• Take video! I took one or two videos but they were awful and I never posted them.  I have the power, so I figure why not?  In the near future you may see a youtube account with some rough videos off of my canon still camera.
  • Encourage comments. I know how many people read this, and I have a vague idea of who.  At this point, it’s mostly me just saying whatever I want, or occasionally answering questions I’ve heard in person from friends and family or reacting to relevant news pieces.  For those of you family members who are not quite so into the internet, reading a blog without ever commenting/making your presence known is called lurking.  And yes, it’s meant to sound that creepy.  I KNOW you have questions and things to say–people email me or they ask my mom or, more often, they will tell me months after I return.  So comment!  an interactive blog is a fun blog!  I’ve been making an effort lately to encourage comments, which is something I never really did or thought about in Egypt.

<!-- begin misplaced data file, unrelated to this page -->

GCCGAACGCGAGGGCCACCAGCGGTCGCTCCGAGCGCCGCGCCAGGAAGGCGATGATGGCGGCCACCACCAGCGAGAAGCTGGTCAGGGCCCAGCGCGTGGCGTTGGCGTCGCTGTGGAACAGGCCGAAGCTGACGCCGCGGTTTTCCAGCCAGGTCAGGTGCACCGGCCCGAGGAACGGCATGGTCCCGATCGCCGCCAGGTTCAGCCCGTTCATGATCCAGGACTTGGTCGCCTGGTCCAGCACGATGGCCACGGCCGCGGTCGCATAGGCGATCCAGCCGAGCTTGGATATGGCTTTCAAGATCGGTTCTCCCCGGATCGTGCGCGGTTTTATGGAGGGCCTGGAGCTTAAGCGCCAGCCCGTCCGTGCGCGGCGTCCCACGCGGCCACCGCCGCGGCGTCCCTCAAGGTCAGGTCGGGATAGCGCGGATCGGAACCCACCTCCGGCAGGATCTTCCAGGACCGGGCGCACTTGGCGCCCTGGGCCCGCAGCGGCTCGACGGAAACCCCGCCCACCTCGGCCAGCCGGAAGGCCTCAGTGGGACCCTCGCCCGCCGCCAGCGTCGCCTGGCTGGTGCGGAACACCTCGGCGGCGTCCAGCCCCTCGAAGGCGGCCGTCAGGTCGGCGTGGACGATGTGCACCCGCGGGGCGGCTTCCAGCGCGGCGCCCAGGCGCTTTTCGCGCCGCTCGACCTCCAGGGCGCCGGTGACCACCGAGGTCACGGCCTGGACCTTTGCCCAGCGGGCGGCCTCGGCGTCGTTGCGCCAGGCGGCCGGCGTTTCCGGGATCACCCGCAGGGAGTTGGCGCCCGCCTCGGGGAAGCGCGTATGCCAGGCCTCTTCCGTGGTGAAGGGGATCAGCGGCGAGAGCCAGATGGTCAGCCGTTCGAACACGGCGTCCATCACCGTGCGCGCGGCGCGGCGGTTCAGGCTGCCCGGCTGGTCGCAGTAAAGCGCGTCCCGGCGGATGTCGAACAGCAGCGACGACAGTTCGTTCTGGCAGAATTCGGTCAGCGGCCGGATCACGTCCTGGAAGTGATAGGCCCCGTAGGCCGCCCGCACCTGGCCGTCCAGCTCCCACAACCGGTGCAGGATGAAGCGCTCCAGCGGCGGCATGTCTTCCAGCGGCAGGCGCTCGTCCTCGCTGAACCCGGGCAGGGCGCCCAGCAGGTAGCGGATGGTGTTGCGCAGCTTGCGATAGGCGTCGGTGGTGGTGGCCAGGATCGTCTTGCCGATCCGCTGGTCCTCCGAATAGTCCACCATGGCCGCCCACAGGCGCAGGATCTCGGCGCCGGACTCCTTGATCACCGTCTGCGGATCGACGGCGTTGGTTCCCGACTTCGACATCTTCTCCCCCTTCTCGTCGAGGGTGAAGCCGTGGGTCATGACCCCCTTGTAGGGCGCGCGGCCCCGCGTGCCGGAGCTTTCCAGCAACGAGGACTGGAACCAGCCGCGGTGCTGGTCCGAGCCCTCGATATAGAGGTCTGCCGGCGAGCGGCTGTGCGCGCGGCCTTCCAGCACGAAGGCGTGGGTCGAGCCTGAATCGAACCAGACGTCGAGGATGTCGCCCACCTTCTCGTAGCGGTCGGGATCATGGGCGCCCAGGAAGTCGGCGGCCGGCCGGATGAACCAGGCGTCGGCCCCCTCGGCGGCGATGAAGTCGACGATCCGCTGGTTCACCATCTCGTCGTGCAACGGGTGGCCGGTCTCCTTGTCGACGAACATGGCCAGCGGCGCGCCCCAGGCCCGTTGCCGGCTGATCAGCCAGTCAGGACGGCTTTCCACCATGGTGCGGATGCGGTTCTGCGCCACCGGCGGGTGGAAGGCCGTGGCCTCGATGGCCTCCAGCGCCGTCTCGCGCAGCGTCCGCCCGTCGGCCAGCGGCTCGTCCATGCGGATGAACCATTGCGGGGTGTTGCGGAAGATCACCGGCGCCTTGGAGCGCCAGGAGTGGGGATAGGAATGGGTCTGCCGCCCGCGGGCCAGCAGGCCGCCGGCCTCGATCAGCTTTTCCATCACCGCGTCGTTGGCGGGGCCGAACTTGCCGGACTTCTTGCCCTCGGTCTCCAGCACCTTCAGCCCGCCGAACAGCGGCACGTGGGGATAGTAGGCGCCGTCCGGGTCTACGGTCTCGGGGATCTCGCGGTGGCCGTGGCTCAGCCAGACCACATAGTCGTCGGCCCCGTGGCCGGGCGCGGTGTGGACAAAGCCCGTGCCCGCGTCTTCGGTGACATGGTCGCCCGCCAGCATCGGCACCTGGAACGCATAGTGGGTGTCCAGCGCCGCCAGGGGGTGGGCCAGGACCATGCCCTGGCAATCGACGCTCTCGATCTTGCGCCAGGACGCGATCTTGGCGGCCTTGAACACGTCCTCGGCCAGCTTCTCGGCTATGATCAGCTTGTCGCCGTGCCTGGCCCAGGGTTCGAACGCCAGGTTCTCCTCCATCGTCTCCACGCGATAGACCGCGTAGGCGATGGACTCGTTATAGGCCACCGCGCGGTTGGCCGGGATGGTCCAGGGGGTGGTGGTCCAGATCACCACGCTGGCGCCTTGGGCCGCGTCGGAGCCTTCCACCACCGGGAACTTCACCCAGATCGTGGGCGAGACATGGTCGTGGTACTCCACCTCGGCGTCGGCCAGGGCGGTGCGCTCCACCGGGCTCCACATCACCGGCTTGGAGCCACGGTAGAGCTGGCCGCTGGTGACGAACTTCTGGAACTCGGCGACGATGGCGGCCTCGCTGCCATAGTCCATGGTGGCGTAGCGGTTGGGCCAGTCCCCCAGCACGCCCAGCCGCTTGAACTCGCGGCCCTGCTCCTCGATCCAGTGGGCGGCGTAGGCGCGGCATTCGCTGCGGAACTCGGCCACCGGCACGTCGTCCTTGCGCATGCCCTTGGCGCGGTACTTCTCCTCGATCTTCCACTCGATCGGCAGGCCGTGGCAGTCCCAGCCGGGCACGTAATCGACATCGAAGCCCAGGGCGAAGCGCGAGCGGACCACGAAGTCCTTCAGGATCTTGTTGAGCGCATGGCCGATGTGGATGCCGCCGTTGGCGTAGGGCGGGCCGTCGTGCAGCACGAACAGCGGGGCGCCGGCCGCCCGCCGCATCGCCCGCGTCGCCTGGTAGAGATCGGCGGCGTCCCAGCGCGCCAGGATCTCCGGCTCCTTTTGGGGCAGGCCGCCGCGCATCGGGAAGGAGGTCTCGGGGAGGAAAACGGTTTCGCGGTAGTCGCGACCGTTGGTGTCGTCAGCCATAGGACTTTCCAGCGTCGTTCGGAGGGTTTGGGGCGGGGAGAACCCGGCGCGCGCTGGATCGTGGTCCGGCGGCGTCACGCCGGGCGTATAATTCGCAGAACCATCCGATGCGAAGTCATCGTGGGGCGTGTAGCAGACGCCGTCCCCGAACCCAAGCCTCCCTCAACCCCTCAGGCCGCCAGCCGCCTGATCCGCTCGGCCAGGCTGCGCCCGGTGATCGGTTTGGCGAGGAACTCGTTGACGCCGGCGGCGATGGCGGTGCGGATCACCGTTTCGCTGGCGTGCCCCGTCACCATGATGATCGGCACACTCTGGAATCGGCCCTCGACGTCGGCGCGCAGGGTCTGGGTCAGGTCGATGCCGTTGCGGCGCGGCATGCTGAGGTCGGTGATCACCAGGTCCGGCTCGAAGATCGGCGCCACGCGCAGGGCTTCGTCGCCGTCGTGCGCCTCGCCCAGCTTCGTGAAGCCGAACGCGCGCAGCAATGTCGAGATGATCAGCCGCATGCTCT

What about you?  If you have been to Egypt, travelled or blogged then you should have some suggestions!  Also, since you’re here you read this blog, and doubtless have some suggestions for what I could improve.  For example, Eena requested captions for the pictures, since the few from Egypt don’t really have explanations.  So when I’m in Cuba and all my photos have great captions, you can thank her.  As for the rest of you, what are your suggestions?

Linguist

Paul Grew currently holds the title of Family Linguist, but I think I come in at a close second.